The adsorption of radioactive mucilage by pathogenic fungi was shown to be dependent upon time, the composition of mucilage, the type of fungal surface (conidia, hyphae, hyphal apices), fungal species, pH and bivalent cations. All fungal adhesins were inactivated by either proteinase or polysaccharase treatments. Adsorption was not inhibited by the numberous mono-, di- and oligo-saccharides that were tested individually, but it was inhibited absolutely by several polysaccharides. This suggested that adsorption of mucilage by pathogens involved conformational and ionic interactions between plant and fungal polymers but not fungal lectins bound to sugar residues of mucilage. Several fractionation schemes showed that pathogens bound only the most acidic of the variety of polymers that comprise mucilage. There was not any absolute distinction between ability to bind radioactive mucilage and type of pathogen or non-pathogen. However, there were notable differences in characteristics of adsorption between two types of pathogen. Differences were revealed by comparison of the adsorption capacities of conidia and germinant conidia and chromatography of radioactive mucilage on germinant conidia. An ectotrophic root-infecting fungus (a highly specialized pathogen) bound a greater proportion of mucilage than did a vascular-wilt fungus (of catholic host and tissue range) with more than one class of site for adsorption. In contrast with the vascular-wilt fungus, sites for adsorption on the specialized pathogen were present solely on surfaces formed by germination.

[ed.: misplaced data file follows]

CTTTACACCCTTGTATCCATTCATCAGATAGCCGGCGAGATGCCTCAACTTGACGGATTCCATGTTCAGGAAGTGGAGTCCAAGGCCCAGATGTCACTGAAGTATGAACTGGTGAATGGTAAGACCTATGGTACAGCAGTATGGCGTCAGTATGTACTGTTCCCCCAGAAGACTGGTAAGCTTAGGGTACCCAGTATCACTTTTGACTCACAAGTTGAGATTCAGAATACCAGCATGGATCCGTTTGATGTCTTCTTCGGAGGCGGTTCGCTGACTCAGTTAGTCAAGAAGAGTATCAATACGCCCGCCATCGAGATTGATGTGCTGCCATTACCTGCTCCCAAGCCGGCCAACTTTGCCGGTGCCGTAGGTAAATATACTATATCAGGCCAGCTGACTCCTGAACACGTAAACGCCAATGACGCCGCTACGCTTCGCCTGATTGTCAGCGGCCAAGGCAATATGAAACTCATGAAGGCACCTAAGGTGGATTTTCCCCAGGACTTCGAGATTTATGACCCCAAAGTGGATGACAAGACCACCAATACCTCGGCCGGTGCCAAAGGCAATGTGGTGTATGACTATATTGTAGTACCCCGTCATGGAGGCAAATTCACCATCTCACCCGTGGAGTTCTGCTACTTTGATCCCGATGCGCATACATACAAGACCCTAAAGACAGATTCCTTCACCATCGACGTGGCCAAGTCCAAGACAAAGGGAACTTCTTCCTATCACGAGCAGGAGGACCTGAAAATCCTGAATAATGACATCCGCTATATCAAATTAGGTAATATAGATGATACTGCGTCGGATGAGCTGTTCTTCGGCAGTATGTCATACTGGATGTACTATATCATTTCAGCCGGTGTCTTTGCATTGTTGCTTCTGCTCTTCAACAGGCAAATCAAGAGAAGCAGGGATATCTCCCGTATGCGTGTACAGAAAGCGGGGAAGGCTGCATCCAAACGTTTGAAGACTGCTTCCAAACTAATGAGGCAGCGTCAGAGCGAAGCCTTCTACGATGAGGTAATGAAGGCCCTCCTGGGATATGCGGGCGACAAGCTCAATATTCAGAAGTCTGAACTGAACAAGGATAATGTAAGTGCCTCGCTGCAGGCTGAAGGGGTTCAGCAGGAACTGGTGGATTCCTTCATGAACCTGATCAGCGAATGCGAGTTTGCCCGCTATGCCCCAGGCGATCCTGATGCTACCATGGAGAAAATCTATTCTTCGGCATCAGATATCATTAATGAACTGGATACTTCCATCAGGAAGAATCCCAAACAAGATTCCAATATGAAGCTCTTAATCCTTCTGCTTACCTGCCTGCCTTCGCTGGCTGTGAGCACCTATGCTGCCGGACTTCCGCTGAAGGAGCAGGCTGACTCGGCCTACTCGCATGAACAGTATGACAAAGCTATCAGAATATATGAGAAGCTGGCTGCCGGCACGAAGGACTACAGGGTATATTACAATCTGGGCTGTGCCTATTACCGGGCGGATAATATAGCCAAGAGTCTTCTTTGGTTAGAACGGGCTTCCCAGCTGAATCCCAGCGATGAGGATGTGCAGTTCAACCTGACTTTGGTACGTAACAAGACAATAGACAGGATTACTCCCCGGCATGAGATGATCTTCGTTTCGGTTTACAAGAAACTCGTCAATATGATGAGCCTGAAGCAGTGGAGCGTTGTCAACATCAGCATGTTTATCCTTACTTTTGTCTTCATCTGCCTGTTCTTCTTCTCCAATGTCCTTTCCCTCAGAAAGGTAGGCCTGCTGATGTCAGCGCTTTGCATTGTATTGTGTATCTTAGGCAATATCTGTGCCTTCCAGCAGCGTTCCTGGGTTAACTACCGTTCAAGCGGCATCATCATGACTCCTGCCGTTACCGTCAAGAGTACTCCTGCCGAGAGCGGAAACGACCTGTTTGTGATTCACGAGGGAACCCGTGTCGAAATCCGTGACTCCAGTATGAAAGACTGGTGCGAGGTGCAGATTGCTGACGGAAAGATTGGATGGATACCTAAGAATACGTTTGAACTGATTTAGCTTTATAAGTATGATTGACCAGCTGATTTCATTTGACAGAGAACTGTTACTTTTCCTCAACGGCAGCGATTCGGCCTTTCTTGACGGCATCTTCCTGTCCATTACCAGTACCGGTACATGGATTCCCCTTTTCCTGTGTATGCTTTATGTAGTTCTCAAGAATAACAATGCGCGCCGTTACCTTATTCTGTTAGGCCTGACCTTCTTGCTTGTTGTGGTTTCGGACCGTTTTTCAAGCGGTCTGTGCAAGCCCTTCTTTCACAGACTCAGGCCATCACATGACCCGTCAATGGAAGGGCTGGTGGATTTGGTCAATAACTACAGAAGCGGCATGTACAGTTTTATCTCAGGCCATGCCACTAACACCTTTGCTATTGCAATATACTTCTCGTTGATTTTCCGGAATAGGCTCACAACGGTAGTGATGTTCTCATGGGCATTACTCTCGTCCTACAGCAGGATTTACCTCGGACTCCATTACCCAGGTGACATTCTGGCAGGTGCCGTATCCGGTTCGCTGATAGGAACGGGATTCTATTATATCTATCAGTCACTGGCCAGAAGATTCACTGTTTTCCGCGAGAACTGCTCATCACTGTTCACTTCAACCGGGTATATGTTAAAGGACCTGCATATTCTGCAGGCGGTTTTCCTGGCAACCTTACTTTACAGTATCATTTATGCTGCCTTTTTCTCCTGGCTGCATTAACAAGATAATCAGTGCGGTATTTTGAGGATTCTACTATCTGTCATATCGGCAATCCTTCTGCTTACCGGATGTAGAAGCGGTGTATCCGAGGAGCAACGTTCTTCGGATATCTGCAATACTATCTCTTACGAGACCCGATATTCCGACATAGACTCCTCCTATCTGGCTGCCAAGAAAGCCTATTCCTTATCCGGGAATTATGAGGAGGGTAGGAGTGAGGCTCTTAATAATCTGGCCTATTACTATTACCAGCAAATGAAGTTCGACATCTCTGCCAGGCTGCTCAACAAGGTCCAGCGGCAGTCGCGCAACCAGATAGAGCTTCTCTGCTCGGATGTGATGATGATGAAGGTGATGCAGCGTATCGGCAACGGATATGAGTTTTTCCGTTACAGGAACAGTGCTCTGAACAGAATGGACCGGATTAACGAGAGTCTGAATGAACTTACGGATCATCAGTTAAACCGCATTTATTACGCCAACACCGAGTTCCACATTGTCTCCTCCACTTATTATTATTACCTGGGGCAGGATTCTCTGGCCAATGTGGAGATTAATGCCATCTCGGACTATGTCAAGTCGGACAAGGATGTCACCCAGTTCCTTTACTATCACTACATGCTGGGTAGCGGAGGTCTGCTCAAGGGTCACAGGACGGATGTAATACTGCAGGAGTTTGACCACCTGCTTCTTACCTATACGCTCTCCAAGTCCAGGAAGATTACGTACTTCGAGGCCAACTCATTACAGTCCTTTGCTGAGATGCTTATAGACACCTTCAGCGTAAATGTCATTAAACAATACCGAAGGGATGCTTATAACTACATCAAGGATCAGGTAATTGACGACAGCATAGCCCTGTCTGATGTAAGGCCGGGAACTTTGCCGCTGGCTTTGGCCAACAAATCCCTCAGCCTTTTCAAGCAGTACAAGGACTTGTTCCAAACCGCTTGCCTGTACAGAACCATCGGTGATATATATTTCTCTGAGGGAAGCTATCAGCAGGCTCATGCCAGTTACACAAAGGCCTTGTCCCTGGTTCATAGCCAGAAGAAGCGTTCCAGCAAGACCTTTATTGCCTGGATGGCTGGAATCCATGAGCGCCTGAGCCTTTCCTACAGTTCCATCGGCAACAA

- © 1986 London: The Biochemical Society